Historic bust at University of Saskatchewan traced to Napoleon

Researchers at the University of Saskatchewan have established a connection between a sculpture at the school's Museum of Antiquity and the French emperor, Napoleon.

The bronze sculpture depicts the ancient military leader Hannibal

Researchers at the University of Saskatchewan have found that this bronze bust depicting the ancient general, Hannibal, once belonged to Napoleon Bonaparte. (Anouk Lebel/Radio-Canada)

It's a sculpture fit for an emperor.

Research carried out at the University of Saskatchewan has determined that a bust of the ancient general, Hannibal, at the school's Museum of Antiquities once belonged to Napoleon Bonaparte.

"To me, the historical value of it is just amazing," assistant curator Helanna Miazga told CBC News on Saturday.

Last August, Miazga said she was able to confirm a previous claim about the artifact's link to Napoleon when she found mention of the piece in a memoir written by Claude François de Méneval, a secretary to the French emperor during the early 19th century.

According to Miazga, the document Méneval describes a work room at Château de Saint-Cloud, which was one of Napoleon's main seats of power. 

"Beside Napoleon's favourite green chair, on the mantelpiece, were two fine bronze busts of Hannibal and Scipio," said Miazga, adding that those military leaders were major icons to Napoleon.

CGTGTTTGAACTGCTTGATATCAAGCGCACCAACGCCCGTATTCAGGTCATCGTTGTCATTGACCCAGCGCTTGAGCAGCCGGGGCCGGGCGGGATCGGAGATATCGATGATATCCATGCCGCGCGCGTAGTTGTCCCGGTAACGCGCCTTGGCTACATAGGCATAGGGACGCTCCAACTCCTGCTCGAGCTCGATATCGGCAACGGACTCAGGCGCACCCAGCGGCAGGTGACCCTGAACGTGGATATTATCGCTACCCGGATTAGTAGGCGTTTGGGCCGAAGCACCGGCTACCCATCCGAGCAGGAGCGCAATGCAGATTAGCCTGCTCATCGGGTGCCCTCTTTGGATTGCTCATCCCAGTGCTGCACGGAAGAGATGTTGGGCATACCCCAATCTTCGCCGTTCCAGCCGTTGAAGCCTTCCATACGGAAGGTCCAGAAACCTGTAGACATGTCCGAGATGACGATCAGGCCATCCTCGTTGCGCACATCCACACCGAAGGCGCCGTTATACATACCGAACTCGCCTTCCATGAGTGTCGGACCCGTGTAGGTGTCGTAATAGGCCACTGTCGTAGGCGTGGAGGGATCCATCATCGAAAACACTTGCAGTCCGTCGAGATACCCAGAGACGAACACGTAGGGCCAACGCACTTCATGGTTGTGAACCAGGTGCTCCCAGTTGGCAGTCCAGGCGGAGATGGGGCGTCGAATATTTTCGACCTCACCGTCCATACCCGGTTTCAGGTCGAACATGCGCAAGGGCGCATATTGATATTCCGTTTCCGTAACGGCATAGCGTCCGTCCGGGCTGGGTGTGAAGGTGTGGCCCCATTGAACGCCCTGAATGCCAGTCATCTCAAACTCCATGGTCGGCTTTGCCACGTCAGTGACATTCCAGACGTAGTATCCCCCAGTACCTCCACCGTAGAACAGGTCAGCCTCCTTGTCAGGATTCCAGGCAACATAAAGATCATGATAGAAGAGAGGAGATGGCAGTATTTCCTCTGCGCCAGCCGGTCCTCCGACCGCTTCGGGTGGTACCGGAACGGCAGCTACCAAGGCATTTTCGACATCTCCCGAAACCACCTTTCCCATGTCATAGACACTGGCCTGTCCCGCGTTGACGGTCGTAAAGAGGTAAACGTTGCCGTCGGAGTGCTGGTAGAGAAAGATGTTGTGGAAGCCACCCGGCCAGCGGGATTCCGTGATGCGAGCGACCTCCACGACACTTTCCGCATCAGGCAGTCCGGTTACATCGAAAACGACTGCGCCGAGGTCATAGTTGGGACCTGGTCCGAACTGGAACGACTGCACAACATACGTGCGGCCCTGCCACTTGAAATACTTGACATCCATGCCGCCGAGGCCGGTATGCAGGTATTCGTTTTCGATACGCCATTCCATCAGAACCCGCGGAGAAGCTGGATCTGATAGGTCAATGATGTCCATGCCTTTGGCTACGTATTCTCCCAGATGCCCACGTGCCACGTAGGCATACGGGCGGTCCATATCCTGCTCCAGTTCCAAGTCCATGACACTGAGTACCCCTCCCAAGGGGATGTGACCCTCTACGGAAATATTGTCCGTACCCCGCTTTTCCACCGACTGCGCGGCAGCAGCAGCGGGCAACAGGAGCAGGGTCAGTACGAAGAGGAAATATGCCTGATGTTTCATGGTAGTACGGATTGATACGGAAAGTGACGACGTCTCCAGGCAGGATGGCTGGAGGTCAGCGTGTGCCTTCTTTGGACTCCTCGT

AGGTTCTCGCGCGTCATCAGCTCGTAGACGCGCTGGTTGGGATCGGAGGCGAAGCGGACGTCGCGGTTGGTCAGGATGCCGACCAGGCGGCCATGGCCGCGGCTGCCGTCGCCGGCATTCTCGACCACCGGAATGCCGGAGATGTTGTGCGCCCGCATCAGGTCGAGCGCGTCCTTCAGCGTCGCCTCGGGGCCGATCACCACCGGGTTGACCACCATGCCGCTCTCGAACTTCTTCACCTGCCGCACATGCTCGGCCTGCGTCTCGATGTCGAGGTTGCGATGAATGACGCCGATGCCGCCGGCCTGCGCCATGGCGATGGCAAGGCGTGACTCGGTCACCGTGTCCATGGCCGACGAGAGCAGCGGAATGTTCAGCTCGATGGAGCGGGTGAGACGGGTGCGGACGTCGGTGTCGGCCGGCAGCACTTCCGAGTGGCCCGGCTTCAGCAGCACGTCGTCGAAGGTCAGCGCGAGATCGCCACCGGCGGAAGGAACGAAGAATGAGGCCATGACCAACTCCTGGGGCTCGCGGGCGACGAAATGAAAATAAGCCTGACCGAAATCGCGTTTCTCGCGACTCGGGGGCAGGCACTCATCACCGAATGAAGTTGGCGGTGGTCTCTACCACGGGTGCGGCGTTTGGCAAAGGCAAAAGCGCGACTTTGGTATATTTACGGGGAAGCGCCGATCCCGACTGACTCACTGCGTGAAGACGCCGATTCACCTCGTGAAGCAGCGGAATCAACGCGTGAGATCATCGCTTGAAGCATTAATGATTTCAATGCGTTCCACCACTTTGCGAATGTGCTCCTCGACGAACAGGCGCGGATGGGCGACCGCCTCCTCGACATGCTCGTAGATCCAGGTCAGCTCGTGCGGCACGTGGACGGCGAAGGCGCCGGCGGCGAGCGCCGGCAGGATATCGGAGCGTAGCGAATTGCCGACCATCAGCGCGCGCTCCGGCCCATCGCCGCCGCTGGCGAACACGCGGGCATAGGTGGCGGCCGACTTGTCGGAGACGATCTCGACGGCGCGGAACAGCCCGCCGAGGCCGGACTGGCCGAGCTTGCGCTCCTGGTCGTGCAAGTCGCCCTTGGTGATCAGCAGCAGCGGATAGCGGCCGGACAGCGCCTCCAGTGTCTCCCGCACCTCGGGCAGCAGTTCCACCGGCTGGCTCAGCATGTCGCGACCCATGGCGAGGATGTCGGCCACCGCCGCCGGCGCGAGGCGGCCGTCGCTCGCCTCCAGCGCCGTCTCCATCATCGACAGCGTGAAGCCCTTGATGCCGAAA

According to information on the University of Saskatchewan website, the sculptor François Girardon — or one of his students — likely crafted the bust in the late 17th century.

Miazga said since this is the only known bust of Hannibal in existence from that time period.

"We are confident this is the one (Méneval) was describing in his memoir of Napoleon," she said.

Missing link

But the question remains as to exactly how the artwork arrived at the University of Saskatchewan.

Before the university received the piece as a donation in 1988, Miazga said it was sold for just $69 in 1939 at an estate auction in New York. 

The original auction book, she said, doesn't indicate that there was any knowledge of the bust's Napoleon connection.

"If we can find that link between it coming from the Saint-Cloud château to the New York auction house, I think that would really solidify the information we have," Miazga said.

Although Miazga could not publicly confirm the value of the bust, she said it is a prized jewel of the museum's collection and will stay in Saskatoon for further research and academic purposes.


To encourage thoughtful and respectful conversations, first and last names will appear with each submission to CBC/Radio-Canada's online communities (except in children and youth-oriented communities). Pseudonyms will no longer be permitted.

By submitting a comment, you accept that CBC has the right to reproduce and publish that comment in whole or in part, in any manner CBC chooses. Please note that CBC does not endorse the opinions expressed in comments. Comments on this story are moderated according to our Submission Guidelines. Comments are welcome while open. We reserve the right to close comments at any time.